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Blood-Brain Barrier Loss is Key for MS-Like Disease in Mice

Permeability correlates with disease severity, regardless of genetic makeup of mice

WEDNESDAY, March 21 (HealthDay News) -- The loss of the blood-brain barrier is an important step in the development of a multiple sclerosis-like disease in mice, according to a report published online March 19 in the Proceedings of the National Academy of Sciences Early Edition.

D. Craig Hooper, Ph.D., from Thomas Jefferson University in Philadelphia, and colleagues used mice lacking genes associated with inflammation and immunity, including NF-κB, TNF-α, IFN-αβ receptors, IFN-γ receptors, and inducible nitric oxide synthase. They determined which factors influenced the onset and severity of experimental allergic encephalomyelitis (EAE).

The investigators found that loss of the blood-brain barrier and cell accumulation in spinal cord tissues was invariably associated with EAE onset and severity, no matter which genetic model was used. Blood-brain barrier permeability, measured by the uptake of sodium-fluorescein in spinal cord fluid, was directly proportional to disease severity.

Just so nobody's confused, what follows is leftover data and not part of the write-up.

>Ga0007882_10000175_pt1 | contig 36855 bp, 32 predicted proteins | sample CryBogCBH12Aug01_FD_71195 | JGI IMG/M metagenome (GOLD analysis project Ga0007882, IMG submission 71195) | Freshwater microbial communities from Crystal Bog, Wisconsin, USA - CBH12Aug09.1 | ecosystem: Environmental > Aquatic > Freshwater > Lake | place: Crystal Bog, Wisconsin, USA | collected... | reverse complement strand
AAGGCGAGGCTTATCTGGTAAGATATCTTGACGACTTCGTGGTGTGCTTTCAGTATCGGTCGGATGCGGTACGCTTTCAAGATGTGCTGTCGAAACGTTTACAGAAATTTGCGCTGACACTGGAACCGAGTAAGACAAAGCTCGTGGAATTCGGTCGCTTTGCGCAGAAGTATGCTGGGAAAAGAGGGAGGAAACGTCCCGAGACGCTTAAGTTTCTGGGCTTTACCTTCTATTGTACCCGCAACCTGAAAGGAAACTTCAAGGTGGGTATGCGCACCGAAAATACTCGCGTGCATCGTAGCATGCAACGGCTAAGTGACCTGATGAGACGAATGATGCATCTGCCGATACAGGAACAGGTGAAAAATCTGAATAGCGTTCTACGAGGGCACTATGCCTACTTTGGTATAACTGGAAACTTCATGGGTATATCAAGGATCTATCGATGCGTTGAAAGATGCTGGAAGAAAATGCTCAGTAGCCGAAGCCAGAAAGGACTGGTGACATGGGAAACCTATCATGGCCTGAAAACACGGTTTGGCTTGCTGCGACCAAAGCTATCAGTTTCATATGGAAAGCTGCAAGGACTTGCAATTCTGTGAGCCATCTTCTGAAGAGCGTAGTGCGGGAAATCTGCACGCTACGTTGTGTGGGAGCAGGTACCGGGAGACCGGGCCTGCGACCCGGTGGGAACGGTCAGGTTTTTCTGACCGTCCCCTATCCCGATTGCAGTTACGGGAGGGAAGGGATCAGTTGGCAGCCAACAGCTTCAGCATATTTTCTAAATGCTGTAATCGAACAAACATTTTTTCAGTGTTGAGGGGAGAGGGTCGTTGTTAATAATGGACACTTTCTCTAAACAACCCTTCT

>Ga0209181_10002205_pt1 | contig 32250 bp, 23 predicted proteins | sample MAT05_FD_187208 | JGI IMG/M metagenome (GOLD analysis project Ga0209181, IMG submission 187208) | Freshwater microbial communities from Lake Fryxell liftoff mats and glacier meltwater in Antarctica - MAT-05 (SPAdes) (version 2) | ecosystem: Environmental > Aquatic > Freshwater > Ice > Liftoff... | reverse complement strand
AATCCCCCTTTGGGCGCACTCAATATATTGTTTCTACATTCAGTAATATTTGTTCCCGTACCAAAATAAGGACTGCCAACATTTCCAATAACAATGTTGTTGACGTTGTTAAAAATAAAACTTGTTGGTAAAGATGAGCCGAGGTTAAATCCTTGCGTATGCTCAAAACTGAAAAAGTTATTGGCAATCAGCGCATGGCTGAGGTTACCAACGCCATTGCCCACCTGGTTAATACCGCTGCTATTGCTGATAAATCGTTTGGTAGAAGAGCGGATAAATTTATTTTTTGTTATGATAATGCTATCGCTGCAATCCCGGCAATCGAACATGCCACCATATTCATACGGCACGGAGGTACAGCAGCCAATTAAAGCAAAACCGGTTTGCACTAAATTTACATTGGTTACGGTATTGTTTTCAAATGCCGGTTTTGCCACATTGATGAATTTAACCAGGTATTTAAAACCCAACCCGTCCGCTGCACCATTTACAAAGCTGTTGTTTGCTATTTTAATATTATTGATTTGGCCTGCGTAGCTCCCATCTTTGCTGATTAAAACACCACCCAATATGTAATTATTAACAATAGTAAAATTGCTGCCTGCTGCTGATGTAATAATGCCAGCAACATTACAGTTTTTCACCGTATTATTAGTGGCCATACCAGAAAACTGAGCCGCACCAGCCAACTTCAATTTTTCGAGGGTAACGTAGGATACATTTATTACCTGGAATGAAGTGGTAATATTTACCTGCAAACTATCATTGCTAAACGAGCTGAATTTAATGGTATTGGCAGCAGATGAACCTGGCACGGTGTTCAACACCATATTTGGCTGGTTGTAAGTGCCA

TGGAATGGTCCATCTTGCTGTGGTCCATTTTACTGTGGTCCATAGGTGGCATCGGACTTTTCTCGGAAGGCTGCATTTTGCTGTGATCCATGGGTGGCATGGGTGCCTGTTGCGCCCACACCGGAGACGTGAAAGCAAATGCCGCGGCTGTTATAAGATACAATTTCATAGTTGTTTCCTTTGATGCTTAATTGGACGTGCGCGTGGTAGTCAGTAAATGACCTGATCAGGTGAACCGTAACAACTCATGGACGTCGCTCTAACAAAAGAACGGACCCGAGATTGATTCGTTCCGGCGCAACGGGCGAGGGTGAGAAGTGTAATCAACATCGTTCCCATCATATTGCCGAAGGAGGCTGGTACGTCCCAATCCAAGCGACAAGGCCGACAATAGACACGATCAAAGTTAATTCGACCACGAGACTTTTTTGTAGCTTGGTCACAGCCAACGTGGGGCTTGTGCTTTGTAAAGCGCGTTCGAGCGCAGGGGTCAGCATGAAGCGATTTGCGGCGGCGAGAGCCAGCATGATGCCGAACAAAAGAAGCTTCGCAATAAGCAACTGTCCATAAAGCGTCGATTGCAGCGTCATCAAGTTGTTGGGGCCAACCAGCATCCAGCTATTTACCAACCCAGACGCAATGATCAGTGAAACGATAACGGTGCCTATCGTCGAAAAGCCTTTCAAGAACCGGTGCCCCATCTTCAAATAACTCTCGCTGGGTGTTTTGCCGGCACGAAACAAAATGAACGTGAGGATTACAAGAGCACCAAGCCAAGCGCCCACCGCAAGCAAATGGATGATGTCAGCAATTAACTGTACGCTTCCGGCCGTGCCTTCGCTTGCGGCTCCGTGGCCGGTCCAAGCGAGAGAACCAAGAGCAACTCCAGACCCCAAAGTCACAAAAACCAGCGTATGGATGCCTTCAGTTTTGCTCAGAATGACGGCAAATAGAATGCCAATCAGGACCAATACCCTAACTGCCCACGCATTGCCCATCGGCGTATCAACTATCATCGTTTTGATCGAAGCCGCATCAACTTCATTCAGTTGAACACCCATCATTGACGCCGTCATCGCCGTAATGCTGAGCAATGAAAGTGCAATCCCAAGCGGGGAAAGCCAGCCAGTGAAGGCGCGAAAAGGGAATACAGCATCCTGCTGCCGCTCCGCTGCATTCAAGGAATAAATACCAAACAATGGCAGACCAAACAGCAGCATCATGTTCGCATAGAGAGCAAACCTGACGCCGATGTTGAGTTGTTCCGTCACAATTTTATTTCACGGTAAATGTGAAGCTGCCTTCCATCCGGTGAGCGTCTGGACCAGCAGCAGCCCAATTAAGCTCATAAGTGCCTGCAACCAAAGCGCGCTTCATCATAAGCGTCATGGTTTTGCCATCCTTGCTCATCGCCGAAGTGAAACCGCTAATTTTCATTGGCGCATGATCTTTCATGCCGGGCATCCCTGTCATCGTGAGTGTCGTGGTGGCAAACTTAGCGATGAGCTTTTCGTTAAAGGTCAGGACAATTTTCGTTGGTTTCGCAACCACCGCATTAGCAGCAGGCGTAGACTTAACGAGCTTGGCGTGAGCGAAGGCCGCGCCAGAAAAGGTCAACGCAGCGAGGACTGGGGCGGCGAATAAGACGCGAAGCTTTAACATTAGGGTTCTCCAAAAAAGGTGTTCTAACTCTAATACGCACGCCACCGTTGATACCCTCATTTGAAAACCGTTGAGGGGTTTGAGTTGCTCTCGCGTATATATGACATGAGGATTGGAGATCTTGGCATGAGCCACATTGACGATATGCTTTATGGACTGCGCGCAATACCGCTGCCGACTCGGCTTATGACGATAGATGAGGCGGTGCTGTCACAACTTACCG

"Our findings indicate that the loss of blood-brain barrier integrity in the spinal cord is a fundamental event in the pathogenesis of EAE regardless of the genetic makeup of the mouse strain studied and that the magnitude of the neurovascular defect is generally associated with the severity of the disease," the authors write.

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